Vesicular transport adaptor protein
Beta2-adaptin C-terminal domain
Vesicle (biology and chemistry)
Mannose 6-phosphate receptor
Thyrotropin-releasing hormone receptor
J. Richard McIntosh
Short linear motif
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DeCS - New terms
DeCS - Termos Novos
DeCS - Termos Novos
DeCS - New terms
DeCS - Termos Novos
DeCS - Termos Novos
DeCS - Términos Nuevos
DeCS - New terms
DeCS - Termos Novos
DeCS - New terms
DeCS - Términos Nuevos
- COPI vesicles transport molecules between different parts of the Golgi body and from the Golgi back to the rough ER. (jove.com)
- COPII vesicles are formed in the ER membranes and mediate transport from ER to the Golgi. (jove.com)
- Coated vesicles are spherical, protein-coated carriers with a 50-100 nm diameter that mediate bidirectional transport between the ER and the Golgi. (jove.com)
- The distribution of proteins between the ER and Golgi complex is dynamic and is maintained by different coated vesicles. (jove.com)
- Secretory proteins exit the endoplasmic reticulum (ER) in coat protein complex II (COPII)-coated vesicles and then progress through the Golgi complex before delivery to their final destination. (biologists.com)
- The OCRL1 protein is an inositol polyphosphate 5-phosphatase primarily located in the trans- Golgi network (TGN), on endosomes, and at the endocytic clathrin coated pits. (medscape.com)
- OCRL1 has been localized to the trans -Golgi network and various compartments of the endocytic pathway (traffic), where it is found in the clathrin-coated pits, clathrin-coated vesicles, variable functioning endosomes (early, signaling, recycling), and the basal body of primary cilia. (medscape.com)
- Carrier biogenesis relies on distinct protein networks changing membrane shape at the trans -Golgi network, each regulating coat assembly, F-actin-based mechanical forces, or the biophysical properties of lipid bilayers. (researcher-app.com)
- This study provides the first in vivo evidence of trapped SD proteins in clathrin-coated pits at the plasma membrane when this pathway is disrupted. (sdbonline.org)
- The SD protein endocytosis and recycling pathway was found to contain clathrin , dynamin , AP-2 complex, like-AP180 (Lap) , auxilin and Hsc70-4 (the endocytosis part) followed by Rab11 and the exocyst complex (the recycling part). (sdbonline.org)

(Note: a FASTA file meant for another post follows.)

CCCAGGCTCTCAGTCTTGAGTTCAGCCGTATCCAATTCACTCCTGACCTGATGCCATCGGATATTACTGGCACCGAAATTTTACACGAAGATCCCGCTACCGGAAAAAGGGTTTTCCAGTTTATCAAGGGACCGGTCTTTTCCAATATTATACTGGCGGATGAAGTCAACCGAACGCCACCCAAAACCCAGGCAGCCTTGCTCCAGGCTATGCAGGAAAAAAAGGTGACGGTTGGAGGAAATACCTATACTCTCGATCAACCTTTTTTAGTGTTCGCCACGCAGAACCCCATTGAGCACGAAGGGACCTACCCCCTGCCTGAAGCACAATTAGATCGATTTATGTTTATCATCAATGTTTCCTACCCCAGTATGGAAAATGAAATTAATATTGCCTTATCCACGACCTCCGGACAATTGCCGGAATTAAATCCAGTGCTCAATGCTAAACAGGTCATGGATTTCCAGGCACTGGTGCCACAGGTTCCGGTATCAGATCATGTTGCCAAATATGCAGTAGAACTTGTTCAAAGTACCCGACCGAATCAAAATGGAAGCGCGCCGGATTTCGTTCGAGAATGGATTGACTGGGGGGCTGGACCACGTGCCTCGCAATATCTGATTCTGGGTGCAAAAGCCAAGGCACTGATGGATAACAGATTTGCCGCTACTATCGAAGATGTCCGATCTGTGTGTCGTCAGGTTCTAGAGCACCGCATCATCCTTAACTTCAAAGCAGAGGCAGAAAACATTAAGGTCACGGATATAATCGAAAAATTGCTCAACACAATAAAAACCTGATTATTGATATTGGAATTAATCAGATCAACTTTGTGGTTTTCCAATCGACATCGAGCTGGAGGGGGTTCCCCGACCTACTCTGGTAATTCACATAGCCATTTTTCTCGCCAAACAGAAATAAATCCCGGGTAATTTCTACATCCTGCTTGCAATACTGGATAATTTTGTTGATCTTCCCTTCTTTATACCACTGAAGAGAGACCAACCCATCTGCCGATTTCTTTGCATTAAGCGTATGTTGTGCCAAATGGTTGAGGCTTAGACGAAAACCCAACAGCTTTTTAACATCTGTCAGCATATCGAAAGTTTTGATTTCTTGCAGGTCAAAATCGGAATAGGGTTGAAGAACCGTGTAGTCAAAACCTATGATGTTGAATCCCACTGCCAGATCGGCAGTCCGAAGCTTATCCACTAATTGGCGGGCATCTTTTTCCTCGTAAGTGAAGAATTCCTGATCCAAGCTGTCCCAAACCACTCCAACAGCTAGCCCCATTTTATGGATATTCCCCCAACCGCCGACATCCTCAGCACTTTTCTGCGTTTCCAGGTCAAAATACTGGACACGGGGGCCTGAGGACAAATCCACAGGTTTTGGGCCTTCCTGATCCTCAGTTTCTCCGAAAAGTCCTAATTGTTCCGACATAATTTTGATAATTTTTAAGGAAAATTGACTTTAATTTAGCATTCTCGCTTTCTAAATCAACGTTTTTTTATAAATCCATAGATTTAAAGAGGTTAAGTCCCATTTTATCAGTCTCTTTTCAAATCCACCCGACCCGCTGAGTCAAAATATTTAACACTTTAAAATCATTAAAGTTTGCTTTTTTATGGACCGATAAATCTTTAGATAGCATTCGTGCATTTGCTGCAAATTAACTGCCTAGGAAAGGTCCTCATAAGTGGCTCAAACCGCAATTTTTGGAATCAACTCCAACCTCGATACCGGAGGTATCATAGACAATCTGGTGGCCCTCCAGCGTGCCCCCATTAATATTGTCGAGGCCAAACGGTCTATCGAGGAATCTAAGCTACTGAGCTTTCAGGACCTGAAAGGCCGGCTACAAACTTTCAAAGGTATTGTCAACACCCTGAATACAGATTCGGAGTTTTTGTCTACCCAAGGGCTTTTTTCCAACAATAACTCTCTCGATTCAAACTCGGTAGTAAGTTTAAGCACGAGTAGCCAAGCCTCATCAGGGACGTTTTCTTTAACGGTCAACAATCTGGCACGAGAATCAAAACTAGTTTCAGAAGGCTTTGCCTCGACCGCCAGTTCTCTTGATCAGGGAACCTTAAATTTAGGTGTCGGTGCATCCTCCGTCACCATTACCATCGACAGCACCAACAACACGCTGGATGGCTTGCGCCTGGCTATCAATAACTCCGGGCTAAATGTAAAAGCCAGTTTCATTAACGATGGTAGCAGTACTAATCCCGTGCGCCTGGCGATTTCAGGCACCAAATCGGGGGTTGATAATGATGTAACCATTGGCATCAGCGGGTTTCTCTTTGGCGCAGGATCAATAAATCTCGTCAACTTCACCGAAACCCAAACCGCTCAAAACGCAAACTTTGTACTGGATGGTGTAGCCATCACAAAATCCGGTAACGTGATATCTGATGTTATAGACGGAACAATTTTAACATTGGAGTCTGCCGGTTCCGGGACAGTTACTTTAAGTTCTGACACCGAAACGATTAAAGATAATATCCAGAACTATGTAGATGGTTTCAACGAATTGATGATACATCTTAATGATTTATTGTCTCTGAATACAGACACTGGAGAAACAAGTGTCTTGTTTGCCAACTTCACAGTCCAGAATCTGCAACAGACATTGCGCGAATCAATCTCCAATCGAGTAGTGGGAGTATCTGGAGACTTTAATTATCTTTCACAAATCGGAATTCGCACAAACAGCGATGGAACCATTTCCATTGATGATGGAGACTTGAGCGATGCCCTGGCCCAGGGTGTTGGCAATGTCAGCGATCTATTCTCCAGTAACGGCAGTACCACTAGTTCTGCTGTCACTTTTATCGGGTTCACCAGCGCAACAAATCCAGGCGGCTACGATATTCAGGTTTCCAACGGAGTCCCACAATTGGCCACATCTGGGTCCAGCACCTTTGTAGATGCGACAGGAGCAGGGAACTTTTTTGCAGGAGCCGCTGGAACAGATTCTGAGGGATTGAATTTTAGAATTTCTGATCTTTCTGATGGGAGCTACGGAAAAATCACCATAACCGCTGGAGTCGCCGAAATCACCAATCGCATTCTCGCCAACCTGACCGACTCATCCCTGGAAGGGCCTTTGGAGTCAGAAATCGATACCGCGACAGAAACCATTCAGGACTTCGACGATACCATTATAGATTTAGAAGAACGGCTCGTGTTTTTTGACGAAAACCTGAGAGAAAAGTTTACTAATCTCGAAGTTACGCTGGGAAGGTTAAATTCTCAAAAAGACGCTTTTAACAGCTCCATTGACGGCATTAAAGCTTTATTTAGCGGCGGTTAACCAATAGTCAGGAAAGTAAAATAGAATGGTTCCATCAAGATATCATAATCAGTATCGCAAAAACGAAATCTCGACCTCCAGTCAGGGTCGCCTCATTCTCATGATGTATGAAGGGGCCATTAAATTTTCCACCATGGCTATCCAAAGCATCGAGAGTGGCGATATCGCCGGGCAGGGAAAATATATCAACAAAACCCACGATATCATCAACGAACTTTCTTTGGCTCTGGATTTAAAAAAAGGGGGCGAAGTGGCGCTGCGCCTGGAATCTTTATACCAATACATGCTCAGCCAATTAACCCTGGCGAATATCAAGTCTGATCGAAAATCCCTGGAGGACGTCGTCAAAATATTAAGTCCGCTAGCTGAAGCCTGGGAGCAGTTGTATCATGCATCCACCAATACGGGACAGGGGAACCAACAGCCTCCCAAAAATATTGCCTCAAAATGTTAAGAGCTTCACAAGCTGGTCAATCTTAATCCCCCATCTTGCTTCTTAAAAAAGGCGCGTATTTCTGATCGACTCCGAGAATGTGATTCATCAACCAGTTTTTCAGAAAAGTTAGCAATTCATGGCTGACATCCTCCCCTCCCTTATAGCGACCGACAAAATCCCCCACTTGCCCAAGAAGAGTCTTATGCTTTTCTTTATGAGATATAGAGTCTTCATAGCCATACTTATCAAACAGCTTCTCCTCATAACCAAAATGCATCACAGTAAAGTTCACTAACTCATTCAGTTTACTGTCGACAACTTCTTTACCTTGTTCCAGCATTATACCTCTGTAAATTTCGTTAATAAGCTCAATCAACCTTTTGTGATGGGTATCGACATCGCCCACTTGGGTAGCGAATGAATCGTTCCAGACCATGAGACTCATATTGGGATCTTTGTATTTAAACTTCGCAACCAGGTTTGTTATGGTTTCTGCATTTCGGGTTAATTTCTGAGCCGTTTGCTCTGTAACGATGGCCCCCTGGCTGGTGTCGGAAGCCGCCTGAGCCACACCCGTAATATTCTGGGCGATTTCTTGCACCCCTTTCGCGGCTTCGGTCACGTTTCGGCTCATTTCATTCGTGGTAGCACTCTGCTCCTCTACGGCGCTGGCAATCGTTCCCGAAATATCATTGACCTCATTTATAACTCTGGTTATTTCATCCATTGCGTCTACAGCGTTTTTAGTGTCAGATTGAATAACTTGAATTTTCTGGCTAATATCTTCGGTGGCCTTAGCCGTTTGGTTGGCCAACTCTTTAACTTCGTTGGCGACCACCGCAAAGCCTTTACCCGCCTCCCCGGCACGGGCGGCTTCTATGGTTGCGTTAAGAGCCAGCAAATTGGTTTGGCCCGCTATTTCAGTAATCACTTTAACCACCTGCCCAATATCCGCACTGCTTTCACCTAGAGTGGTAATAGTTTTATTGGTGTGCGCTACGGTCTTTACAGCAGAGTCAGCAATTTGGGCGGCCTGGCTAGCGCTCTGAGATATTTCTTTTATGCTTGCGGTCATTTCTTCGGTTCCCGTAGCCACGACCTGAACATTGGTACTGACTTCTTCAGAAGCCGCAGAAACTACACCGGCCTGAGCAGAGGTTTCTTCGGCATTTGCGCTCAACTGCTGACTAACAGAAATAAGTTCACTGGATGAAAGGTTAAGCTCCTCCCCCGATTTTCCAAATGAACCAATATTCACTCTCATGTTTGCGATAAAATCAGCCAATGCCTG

- The absorption of LMW proteins occurs in the PTC through clathrin-mediated endocytosis via 2 multiligand receptors (megalin and cubilin) present in the PTC apical border. (medscape.com)
- We showed that AP2 phosphorylation not only leads to changes in its interactome, but is a major decision point in clathrin-mediated endocytosis, capable of affecting its rates. (cam.ac.uk)
- We are building on these findings by exploring systematically and mechanistically how kinases and phosphatases regulate clathrin-mediated endocytosis. (cam.ac.uk)
- Regulation of clathrin-mediated endocytosis by hierarchical allosteric activation of AP2. (cam.ac.uk)
- Clathrin is the major protein of the polyhedral coat of coated pits and vesicles. (aacrjournals.org)
- The coat on the budding vesicle comprises two layers, an inner layer of adaptor proteins (gray ovals) and an outer layer that forms a polyhedral cage. (biologists.com)
- Recently, our collaborative efforts identified the molecular basis of the NAK kinase-mediated phosphorylation of the most abundant clathrin adaptor, AP2 ( link to paper ). (cam.ac.uk)
- Clathrin/adaptor protein-1-coated carriers connect the secretory and the endocytic pathways. (researcher-app.com)
- These findings provide a framework for synchronizing the chemical/biophysical properties of lipid bilayers, F-actin-based mechanical forces, and the activity of proteins sensing membrane shape during clathrin/adaptor protein-1-coated carrier biogenesis. (researcher-app.com)
- Based on the type of protein coats, these vesicles can be of three types: coat protein or COP-coated vesicles, COPI and COPII, and clathrin-coated vesicles. (jove.com)
- COPI and COPII vesicles are composed of similar coat protein complexes called coatomers. (jove.com)
- Their formation is driven by the assembly of different classes of coat proteins, namely COPI, COPII, clathrin, or retromer complex. (jove.com)
- The COPI and COPII coat proteins share similar structural features with Clathrin but differ in cargo sorting and vesicle formation mechanisms. (jove.com)
- Clathrin coated vesicles enable neurotransmitter receptors and other proteins to be endocytosed or taken up across neuronal membranes and across the membranes of other types of cells. (wikipedia.org)
- Specific coat proteins cover their cytosolic surface. (jove.com)
- Membrane-enclosed structures called vesicles transport proteins and lipids across the cell. (jove.com)
- Coat proteins can help sort the cargo and assemble on the donor membrane to initiate vesicle formation. (jove.com)
- here, discrete export signals on the cargo are recognized and captured by specific receptors that are concentrated at sites of vesicle budding. (biologists.com)